The visit comes amid reports claiming that Qatar and the US have been in talks over supplying Europe with energy if Russia invades Ukraine.
Qatar’s Amir Sheikh Tamim bin Hamad Al Thani is scheduled to discuss “the stability of global energy supplies” with US President Joe Biden in Washington on 31 January, the White House announced on Tuesday.
Sheikh Tamim’s visit to Washington, the first since Biden took office in January last year, has been in the works for some time.
White House Press Secretary, Jen Psaki, said that the leaders are going to discuss “a range of regional and global issues of mutual interest”, which include promoting security in “the Gulf and broader Middle East region” and “ensuring the stability of global energy supplies”.
The Qatari amir’s visit also comes amid reports claiming that the Biden Administration has been in talks with its Gulf ally to supply Europe with gas, in the event of a Russian invasion of Ukraine.
Energy security has been a critical area of discussion by the international community, especially with the heightening tensions between Russia and Ukraine. The US has also been expressing particular concern over the presence of Russian troops on Ukraine’s borders.
On Monday, Qatar’s Foreign Minister, Sheikh Mohammed bin Abdulrahman Al-Thani, and his US counterpart, Secretary Antony Blinken, touched on the latest developments regarding the exacerbating situation.
During the phone call between the two diplomats, Secretary Blinken “discussed Russia’s unprovoked military buildup near Ukraine’s borders”.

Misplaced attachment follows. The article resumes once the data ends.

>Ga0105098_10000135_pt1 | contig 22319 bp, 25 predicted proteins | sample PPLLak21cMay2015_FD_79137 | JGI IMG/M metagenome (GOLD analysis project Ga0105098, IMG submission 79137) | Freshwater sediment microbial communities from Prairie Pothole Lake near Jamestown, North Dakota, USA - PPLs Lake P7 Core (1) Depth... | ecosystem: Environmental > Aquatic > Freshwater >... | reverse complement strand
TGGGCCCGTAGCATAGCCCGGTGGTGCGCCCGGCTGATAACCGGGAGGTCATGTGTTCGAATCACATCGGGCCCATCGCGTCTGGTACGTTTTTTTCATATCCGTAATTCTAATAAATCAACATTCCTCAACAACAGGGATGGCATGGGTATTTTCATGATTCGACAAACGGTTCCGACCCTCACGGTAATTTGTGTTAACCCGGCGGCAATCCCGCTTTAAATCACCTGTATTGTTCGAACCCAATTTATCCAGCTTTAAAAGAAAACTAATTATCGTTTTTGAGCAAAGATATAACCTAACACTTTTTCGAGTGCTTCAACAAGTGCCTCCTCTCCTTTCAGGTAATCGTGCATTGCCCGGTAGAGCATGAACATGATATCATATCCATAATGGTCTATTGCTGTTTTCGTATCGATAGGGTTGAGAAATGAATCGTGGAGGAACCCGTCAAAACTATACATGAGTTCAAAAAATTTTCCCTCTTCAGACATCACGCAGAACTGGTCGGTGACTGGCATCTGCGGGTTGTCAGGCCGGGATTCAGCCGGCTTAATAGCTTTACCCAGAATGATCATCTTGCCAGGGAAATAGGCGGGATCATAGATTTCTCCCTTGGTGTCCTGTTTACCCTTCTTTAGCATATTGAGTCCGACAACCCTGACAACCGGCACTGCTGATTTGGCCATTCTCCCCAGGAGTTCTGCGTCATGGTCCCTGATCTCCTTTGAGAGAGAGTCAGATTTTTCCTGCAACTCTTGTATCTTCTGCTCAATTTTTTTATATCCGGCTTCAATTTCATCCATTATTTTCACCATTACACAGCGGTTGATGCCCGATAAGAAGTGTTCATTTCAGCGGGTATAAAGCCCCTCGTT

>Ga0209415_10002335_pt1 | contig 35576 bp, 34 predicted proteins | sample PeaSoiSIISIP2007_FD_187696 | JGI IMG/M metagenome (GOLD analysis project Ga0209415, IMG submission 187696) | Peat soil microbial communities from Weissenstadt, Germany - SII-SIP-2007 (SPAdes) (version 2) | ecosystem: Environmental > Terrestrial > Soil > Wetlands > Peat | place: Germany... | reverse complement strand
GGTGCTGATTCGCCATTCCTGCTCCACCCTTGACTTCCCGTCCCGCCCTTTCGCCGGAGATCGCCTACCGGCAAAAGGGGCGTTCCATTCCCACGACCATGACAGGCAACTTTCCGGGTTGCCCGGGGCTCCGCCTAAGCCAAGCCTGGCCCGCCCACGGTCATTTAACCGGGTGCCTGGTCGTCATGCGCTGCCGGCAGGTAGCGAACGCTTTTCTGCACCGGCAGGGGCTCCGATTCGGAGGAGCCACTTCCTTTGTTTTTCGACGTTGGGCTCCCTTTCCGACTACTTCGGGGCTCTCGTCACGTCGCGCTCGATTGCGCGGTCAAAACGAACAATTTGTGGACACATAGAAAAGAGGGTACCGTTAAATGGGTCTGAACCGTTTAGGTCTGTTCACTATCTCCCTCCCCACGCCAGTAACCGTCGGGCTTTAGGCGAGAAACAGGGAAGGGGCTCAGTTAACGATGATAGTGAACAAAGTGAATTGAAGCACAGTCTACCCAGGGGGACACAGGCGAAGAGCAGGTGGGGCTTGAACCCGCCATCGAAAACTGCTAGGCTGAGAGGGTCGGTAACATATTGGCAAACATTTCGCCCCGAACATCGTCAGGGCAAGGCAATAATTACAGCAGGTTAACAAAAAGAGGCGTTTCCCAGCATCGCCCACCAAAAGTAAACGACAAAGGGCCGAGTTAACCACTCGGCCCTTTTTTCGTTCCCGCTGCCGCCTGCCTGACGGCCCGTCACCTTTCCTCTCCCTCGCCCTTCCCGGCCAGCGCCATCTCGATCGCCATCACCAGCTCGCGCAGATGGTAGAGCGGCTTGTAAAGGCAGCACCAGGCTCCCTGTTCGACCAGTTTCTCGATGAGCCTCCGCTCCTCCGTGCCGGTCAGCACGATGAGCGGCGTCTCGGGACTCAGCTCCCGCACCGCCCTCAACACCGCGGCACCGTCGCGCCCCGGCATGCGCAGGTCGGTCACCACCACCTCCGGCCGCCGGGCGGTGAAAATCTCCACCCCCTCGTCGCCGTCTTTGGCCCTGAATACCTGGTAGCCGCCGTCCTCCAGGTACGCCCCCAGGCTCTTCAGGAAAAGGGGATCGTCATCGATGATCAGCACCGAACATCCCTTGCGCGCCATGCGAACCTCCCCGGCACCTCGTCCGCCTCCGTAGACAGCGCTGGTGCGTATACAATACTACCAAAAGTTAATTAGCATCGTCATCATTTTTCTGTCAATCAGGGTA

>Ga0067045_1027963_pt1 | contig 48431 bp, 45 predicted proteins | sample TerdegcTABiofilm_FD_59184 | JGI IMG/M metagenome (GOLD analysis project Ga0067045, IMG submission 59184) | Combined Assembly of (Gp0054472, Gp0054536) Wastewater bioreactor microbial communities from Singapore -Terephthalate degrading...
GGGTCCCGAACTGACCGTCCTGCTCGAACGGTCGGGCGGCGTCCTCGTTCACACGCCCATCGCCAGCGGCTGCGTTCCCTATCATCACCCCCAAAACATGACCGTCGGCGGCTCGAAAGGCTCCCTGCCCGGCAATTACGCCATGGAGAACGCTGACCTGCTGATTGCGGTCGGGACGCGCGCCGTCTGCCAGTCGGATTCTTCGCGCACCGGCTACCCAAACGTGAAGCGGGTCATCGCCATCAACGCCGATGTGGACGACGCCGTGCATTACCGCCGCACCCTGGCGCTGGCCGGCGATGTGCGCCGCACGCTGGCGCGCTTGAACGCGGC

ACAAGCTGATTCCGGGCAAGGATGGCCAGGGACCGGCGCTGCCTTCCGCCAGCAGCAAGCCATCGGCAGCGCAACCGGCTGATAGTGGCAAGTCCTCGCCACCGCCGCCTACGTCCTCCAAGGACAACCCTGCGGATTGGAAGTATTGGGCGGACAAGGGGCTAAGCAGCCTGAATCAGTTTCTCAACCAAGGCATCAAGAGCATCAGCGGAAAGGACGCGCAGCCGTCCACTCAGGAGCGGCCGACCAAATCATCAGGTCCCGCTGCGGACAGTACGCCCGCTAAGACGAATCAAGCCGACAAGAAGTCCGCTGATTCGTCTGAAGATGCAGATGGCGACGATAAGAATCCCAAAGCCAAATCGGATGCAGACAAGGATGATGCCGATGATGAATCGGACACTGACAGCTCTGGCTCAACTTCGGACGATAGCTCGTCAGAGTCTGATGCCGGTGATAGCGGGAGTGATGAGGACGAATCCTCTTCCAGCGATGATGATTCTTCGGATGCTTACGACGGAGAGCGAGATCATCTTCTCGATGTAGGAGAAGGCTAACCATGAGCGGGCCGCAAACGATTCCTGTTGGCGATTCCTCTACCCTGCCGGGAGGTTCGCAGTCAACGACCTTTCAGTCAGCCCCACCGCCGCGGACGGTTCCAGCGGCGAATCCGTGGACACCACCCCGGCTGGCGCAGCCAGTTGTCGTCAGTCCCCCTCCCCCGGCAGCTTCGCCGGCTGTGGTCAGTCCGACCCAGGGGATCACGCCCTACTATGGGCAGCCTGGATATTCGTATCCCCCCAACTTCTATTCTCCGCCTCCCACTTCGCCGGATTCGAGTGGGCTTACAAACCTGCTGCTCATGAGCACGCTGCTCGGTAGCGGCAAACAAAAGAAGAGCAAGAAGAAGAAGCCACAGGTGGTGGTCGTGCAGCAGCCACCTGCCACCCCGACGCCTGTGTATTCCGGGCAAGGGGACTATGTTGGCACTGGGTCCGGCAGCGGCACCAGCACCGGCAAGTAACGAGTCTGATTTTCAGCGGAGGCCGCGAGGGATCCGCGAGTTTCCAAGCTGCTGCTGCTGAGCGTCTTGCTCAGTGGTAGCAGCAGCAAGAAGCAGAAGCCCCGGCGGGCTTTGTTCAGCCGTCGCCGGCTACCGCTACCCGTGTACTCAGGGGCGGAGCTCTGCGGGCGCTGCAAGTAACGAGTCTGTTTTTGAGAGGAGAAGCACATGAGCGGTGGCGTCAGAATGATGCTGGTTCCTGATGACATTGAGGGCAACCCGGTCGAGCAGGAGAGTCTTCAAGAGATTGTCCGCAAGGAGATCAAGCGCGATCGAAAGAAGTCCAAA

As tensions between the two rivals continue to rise, Europe has been concerned over the impact on their gas supply in the event of an invasion, given that they receive more than 40% of their gas from Russia whilst almost a third of those shipments pass through Ukraine.
On the other hand, Qatar provides up to 5% of Europe’s liquified natural gas (LNG) supply as most of its shipments go to Asian countries.
Washington’s reliable ally
The meeting between Sheikh Tamim and President Biden would exhibit the strength of Doha and Washington’s ties, which have been witnessing significant growth in light of last year’s events in Afghanistan.
Shortly after the Taliban took over Kabul on 15 August, Qatar was able to facilitate the largest airlift of people in history at a fast rate. The Gulf state has since managed to evacuate over 70,000 Afghans and foreigners from the country.
“The President will also thank Amir Tamim for Qatar’s extraordinary and ongoing effort to ensure the safe transit from Afghanistan of US citizens, lawful permanent residents, and Afghan partners,” noted Psaki.
Last year, Qatar and the US signed an agreement during the latest Strategic Dialogue between the two countries, enabling the former to represent Washington’s interest in Afghanistan in light of the US closing its embassy following the Taliban takeover.
Even before the collapse of the former Afghan government, Qatar hosted face-to-face negotiations between the Taliban and the US in 2020, which saw the signing of the Doha agreement.
Under the agreement, the US troop pull out was set to be conducted on the condition that the Taliban ‘halts its support for terrorist organisations’ by May 2021, before it was changed by Biden to 31 August.
Speaking to Al Sharq newspaper on Tuesday, Advisor on Middle East affairs at the US Council on Foreign Relations, John Rivenblad, highlighted the increased confidence between the US and Qatar.
Commenting on the US consultations with Qatar over LNG supplies to Europe, Rivenblad said that the North Field expansion project, the world’s largest natural gas project, would enable it to provide the region with the required supplies.
The Qatar-owned LNG supplier, QatarEnergy, has ramped up efforts over the past year to become the largest provider of natural gas by 2030.
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